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Montgomery Faces 'Epidemic' Teen Substance Abuse

Teen substance abuse is similar to the problems of 1993, when authorities were called to action to combat teen drinking and driving, police said.

A year ago this week, Montgomery County was rocked by the loss of three Magruder High School students killed in a drunk driving accident. Now, activists say, it’s time for the community to wake up. 

The Montgomery County Council of PTAs hosted a , bringing police, community leaders, parents, teachers and students together to discuss the growing abuse of alcohol and drugs in Montgomery County.

“We are far too overrepresentive of drug- and alcohol-related tragedies. The number one cause of death continues to be alcohol-related crashes and teen driving crashes,” said Capt. Thomas Didone, director of the Montgomery County Police Traffic Division. “The summary of what’s going on with underage drinking – we’ve returned back to the epidemic proportions of 1993.”

According to Didone, in 1993 MCPD began its efforts to curb teen drinking when three teens were killed in a car accident along River Road. Eighteen years later a similar tragedy mirrored the loss, when .

“Police are not going to arrest their way to a solution, the schools are not going to suspend their way to a solution, elected officials are not going to legislate their way to a solution,” said Montgomery County School Board Member Mike Durso. “It really is only when all of us get together…. When we all own this problem.”

As the panelists of School Resource Officers, principals and others who have felt the impact of substance abuse first-hand shared their stories, each urged parents to take charge and to not be afraid of challenging teens and children to keep them safe.

Greg Lannes lost his daughter Alicia to heroine abuse when she was 19 years old, in part of what federal authorities discovered was a heroine ring ravaging the young population of Fairfax County.

“All teenagers, all young people go through different battles, whether it’s depression or a bad week at school. The perception of a young mind goes through difficult times,” Lannes said. “It’s a perfect storm out there for tragedies to happen.”

Lannes came with two other representatives of a program that grew out of the Fairfax investigations called PROTECT – Parents Reaching Out to Educate Communities Together. 

“Trust your instincts. God gave you instincts to be a parent,” Greg Richter of Fairfax County told the audience. Richter told his story as a parent of a 24-year-old heroin addict, who was caught up in the Fairfax federal drug investigation and survived multiple rounds of therapy and recovery.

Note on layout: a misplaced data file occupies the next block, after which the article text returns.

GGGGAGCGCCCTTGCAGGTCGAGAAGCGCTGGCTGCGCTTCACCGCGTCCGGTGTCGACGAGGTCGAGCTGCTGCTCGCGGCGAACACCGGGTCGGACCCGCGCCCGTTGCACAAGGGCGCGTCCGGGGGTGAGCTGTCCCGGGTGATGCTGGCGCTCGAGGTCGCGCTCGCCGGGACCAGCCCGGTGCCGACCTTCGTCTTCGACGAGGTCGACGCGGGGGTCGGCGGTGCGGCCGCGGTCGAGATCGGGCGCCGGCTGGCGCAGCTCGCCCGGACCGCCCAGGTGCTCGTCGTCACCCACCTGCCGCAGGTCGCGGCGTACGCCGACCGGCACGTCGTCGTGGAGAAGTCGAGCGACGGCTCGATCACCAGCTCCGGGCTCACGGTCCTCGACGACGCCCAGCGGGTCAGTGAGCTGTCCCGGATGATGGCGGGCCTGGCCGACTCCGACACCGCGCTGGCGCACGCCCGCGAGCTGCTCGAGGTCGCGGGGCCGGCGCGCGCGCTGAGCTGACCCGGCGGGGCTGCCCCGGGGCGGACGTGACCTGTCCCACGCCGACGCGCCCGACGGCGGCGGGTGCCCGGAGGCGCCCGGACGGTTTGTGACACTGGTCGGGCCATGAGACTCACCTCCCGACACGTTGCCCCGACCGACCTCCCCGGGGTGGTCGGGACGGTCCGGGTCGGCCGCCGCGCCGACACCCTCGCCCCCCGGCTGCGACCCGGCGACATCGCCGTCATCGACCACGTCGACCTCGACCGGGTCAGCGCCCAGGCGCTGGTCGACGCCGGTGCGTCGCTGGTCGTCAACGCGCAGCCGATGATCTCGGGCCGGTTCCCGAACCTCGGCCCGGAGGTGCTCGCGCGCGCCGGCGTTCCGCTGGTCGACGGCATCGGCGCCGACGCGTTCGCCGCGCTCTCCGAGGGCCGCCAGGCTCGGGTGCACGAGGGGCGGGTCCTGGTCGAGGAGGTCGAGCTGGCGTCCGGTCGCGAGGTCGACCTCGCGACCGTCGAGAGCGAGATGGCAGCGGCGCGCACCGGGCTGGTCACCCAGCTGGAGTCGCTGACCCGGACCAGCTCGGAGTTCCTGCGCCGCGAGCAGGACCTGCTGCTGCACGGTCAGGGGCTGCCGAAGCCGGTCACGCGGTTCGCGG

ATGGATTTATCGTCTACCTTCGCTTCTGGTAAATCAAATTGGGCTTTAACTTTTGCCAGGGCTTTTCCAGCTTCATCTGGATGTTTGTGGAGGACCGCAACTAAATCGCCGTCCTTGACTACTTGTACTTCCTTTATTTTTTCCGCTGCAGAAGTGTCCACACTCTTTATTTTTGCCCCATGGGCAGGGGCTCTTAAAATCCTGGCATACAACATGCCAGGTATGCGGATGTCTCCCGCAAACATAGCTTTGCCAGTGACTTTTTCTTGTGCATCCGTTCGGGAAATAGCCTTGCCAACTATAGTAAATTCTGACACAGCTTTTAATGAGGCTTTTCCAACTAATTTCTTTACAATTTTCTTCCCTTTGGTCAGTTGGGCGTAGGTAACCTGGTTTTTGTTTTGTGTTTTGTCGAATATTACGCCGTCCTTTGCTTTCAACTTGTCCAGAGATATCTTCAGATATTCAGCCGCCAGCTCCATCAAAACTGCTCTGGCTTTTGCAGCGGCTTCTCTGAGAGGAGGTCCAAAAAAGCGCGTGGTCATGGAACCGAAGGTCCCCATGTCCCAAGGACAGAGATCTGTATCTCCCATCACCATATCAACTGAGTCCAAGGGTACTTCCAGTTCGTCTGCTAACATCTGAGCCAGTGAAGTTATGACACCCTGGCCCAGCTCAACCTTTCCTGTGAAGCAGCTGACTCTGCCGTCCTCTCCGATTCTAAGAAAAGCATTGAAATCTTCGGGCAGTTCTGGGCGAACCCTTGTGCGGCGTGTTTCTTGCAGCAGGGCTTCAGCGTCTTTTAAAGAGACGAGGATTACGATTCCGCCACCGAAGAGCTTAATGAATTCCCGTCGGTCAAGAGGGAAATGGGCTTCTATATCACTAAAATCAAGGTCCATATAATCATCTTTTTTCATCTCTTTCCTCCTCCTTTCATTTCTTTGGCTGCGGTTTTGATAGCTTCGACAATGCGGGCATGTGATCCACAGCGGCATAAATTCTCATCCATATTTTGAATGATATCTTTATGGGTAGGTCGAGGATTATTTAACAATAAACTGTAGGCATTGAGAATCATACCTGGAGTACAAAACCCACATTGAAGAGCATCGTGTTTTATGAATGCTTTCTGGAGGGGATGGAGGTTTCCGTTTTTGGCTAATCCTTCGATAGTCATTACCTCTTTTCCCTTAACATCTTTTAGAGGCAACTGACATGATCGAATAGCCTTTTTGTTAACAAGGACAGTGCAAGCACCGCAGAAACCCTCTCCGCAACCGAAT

After hitting rock-bottom, Richter said his daughter is still alive and she’s accepted responsibility for her actions. “If you think something’s going on, chances are they are," he said. “If you feel that your child is dabbling with doing drugs, don’t feel you’re a failure if they’re doing it, you’re only a failure if you don’t act on it.”

According to Didone and other panelists, parents are modeling behaviors for children and contributing to the drinking problem by hosting and by ignoring the signs of abuse they later admit to seeing after an accident has taken place.

“You hear about parents modeling behavior. I know it’s the case in driving. Why are these kids driving the way they do? Because they see their parents doing it – cussing, yelling, talking on the cell phone, and that’s what’s happening with alcohol,” Didone said. “We are growing alcoholics at an early age.”

Students, parents and activists stood up after the presentation ended to ask questions and voice opinions. The meeting, scheduled for two hours, didn’t wrap up for almost three. 

Brady Noble, 15, a student at Wootton High School echoed many of the thoughts that had passed through the panel about why kids drink and what the consequences are.

“[Students] feel that it makes them popular. Some kids feel like they’re invincible,” he said. “They say ‘It can’t happen to me,’ but people don’t understand that it actually can happen.”

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